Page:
5 Essential Oil Painting Techniques Every Artist Should Know

Have you ever looked at the work of the greats - Rembrandt, Leonardo da Vinci, and Salvador Dali, to name a few? In each of their artwork, the beauty of oil painting shines. With their stunning and unique qualities, it's no wonder why this medium continues to be popular among artists like you today. However, embarking on a journey into the world of oil painting can be both exhilarating and challenging for a beginner.

An oil painting by Claude Monet

If you've ever wondered how to oil paint or what the three rules of oil painting are, you're in the right place! In this guide, we will explore five essential oil painting techniques that will serve as your solid foundation to create captivating works of art. From understanding the three golden rules of oil painting to glazing techniques, this article will give you everything you need to know to breathe life into your canvas!

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The Three Golden Rules of Oil Painting

Oil painting, with its rich history and versatile nature, has captured the imaginations of artists for centuries. Yet, amid the vibrant pigments and the alluring textures, there exist three foundational principles that every oil painter must embrace. These principles, often referred to as the "Three Golden Rules of Oil Painting," serve as guiding lights, ensuring not only the technical aspects, color theory, and composition of your artwork but also its longevity.

An oil painting artwork of a sunset hung on a wall

Unlike the other paint mediums, oil painting is one of the hardest to master, and rightfully so. With its one-of-a-kind properties, this romantic medium will give you depth, detail, and nuanced colors that you can't achieve fully with other mediums. If you're willing to take on the challenge, then you need to know these three rules of oil painting by heart:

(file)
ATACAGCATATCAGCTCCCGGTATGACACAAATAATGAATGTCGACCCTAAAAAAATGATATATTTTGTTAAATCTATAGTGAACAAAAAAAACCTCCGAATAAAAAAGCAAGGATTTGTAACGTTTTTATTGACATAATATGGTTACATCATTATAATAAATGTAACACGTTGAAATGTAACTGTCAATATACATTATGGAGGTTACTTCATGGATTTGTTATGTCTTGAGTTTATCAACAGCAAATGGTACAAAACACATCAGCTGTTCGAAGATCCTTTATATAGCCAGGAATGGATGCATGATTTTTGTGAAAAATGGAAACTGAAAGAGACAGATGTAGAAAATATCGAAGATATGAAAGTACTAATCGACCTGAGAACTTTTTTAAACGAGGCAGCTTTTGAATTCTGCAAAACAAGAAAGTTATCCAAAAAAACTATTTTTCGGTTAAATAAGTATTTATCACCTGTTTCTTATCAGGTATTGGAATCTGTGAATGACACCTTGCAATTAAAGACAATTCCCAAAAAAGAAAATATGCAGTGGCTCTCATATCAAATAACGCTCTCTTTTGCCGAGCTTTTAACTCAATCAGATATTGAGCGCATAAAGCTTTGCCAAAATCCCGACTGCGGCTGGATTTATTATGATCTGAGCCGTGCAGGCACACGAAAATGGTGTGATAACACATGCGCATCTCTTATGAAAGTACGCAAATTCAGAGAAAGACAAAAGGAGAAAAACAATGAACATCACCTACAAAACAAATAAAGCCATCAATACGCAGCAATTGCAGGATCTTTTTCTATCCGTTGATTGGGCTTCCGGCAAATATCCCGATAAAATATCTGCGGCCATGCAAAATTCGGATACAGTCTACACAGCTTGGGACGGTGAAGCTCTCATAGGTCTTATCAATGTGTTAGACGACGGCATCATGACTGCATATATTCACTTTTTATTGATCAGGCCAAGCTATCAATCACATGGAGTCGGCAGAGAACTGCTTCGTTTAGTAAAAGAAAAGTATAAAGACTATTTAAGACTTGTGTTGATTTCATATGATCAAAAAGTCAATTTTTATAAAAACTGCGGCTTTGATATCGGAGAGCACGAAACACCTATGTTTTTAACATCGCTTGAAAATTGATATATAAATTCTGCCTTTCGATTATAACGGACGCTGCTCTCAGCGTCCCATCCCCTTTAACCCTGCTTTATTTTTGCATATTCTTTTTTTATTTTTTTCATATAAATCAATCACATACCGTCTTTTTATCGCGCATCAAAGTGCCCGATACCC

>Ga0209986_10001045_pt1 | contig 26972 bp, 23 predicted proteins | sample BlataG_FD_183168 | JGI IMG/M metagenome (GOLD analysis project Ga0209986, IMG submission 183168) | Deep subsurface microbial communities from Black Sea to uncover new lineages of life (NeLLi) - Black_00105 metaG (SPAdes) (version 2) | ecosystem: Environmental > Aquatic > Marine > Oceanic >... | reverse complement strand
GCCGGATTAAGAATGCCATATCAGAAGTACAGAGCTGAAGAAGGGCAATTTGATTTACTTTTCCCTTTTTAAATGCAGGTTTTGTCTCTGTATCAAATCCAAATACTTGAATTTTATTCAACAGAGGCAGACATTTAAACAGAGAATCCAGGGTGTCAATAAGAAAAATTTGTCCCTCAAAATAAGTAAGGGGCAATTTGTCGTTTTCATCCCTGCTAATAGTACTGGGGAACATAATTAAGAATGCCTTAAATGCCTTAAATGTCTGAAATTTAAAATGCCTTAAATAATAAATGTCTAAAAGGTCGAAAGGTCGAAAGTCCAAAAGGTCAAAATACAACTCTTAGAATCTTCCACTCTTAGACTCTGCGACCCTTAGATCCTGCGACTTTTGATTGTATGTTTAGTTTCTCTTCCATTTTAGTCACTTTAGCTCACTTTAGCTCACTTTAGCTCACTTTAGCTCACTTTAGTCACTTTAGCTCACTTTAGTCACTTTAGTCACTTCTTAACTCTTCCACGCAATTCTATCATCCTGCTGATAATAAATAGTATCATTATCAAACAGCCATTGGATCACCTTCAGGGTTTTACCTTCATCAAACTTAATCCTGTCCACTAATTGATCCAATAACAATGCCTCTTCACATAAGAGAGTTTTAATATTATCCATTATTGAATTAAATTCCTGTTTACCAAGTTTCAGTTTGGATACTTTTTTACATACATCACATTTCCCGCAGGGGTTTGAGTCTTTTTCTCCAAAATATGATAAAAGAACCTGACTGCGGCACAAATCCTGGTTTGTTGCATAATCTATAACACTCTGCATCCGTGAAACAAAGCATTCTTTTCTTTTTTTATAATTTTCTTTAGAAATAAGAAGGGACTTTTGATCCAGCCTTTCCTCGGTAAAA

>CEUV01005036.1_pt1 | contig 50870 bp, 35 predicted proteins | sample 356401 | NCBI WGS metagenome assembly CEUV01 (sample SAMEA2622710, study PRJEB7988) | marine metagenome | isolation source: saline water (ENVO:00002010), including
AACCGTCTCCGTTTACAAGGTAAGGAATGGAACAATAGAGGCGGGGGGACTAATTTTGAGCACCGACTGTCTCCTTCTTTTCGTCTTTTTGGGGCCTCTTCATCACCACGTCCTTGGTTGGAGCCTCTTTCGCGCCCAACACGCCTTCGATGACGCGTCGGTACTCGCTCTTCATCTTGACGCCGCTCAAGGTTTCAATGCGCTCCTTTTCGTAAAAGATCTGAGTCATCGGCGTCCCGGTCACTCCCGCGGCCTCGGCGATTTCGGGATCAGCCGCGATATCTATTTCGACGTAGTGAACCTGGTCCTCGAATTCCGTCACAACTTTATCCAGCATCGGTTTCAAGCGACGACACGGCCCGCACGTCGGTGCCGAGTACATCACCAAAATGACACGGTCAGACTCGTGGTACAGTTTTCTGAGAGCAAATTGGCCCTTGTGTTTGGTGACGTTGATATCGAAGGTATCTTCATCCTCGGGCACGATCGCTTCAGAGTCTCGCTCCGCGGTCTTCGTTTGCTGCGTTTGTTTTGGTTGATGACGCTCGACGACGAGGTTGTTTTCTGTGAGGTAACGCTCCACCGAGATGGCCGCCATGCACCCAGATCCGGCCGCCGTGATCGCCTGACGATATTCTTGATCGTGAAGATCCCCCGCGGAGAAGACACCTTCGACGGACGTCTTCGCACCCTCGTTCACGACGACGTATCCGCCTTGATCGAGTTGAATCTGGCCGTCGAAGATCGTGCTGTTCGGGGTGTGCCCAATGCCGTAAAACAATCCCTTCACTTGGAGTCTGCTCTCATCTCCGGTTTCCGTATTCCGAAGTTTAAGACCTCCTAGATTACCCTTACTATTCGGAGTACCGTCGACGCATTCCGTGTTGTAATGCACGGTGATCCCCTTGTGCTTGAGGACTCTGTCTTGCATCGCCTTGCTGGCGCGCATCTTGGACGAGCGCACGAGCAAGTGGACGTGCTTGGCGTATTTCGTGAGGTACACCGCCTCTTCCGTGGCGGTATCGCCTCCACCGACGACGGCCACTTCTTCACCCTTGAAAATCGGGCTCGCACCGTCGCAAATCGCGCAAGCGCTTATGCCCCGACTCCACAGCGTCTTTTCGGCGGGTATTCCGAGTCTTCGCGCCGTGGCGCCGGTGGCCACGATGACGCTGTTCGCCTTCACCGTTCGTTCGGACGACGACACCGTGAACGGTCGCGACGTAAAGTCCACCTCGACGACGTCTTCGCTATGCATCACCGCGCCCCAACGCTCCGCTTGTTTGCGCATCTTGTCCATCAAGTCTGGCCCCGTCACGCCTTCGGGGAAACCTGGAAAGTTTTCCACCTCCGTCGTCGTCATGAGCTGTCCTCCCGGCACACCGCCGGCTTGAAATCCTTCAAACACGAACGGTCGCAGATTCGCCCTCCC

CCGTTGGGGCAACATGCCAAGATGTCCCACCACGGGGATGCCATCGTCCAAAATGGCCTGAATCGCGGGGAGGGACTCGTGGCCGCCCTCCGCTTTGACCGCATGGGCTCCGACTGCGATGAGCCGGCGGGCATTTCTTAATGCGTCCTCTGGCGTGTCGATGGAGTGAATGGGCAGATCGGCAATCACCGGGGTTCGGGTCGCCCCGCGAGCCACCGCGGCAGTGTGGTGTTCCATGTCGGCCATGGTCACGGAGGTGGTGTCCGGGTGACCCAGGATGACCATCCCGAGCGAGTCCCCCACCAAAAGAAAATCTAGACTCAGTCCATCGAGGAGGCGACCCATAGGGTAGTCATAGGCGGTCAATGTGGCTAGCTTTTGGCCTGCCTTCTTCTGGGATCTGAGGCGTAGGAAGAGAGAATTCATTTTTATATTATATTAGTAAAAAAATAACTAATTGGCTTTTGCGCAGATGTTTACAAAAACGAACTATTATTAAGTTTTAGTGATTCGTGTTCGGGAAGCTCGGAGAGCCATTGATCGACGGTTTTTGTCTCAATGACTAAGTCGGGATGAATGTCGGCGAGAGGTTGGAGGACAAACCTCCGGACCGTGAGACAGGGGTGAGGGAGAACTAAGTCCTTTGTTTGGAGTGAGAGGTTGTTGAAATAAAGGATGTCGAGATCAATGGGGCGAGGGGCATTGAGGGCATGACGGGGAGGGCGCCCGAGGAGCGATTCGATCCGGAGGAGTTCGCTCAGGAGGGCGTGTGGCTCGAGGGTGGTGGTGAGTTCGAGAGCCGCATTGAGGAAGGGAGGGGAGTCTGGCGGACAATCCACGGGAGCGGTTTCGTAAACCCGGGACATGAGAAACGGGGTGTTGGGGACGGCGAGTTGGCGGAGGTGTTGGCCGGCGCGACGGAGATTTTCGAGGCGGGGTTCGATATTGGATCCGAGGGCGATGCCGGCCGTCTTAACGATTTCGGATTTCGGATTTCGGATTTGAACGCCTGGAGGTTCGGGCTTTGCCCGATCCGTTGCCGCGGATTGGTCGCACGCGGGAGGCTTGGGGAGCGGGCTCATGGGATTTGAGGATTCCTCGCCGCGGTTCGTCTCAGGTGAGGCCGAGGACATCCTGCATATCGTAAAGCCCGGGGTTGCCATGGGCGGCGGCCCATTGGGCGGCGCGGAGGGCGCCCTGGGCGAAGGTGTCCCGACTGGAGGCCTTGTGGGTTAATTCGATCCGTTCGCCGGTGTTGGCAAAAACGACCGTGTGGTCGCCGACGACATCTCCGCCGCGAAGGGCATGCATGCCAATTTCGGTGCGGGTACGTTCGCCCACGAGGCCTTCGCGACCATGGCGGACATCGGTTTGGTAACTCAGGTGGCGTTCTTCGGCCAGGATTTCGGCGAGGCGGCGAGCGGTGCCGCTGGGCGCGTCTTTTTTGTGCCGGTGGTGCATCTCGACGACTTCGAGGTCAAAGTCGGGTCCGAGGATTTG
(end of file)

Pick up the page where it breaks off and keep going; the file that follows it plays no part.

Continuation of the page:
Rule # 1: Fat over Lean

This rule is about the consistency of the oil paint layers you apply. "Fat" refers to paint layers with higher oil content, making them more flexible and slower to dry. "Lean" indicates paint layers with lower oil content, causing them to dry faster and be less flexible. Following this rule prevents cracking over time. To make your paint more “lean,” you mix them with solvent while using more painting mediums makes your paint “fat.”

In practice, you should start with lean layers (with less oil) as the base and progressively move towards fat layers (with more oil) as you build up the painting. This gradual increase in oil content ensures that the upper layers remain more flexible, accommodating the drying and shrinking of the lower layers without cracking.

Rule # 2: Thick over Thin

This second rule refers to the thickness of paint layers. Applying thicker, impasto layers of paint on top of thinner ones creates a stable structure. Thicker layers dry more slowly and can potentially trap moisture from the underlying layers. Oil paint doesn't dry through evaporation like other paints - it oxidizes and solidifies, giving it its renowned texture. 

Applying thin layers beneath helps the painting to dry uniformly, reducing the risk of cracking. You should start with a thin underpainting or sketch layer and then build up thicker, textured layers as you refine your work.

Three of the most famous oil paintings by Van Gogh - The Starry Night, Wheatfield with Crows, and Starry Night Over The Rhone

Rule # 3: Slow-Drying over Fast-Drying

Last but not least, this rule pertains to the drying time of different pigments and mediums. Some colors dry faster than others. Colors that contain earth pigments or inorganic pigments tend to dry relatively faster compared to organic or synthetic pigments. For example, colors like raw sienna, burnt sienna, raw umber, and burnt umber often dry more quickly due to their composition. Look for your oil paint brand online, and check if they have a guide for their colors' drying time.

This rule applies the same principles as the ones above. If you layer faster-drying layers over slower-drying layers beneath, it will lead to potential cracking. Applying slower-drying layers over faster-drying ones promotes even drying and reduces the risk of cracks forming due to differential drying rates.

Is Oil Paint Too Soon For You? Try Watercolor!

Oil Painting Techniques to Learn as a Beginner

There are many oil painting techniques you can learn. However, as a beginner in oil painting, learning foundational techniques can significantly enhance your artistic journey. In this guide, we will tackle five oil painting methods that will lay the groundwork for creating captivating and expressive artworks. Here are some essential oil painting techniques to get you started:

Brush Handling and Brush Types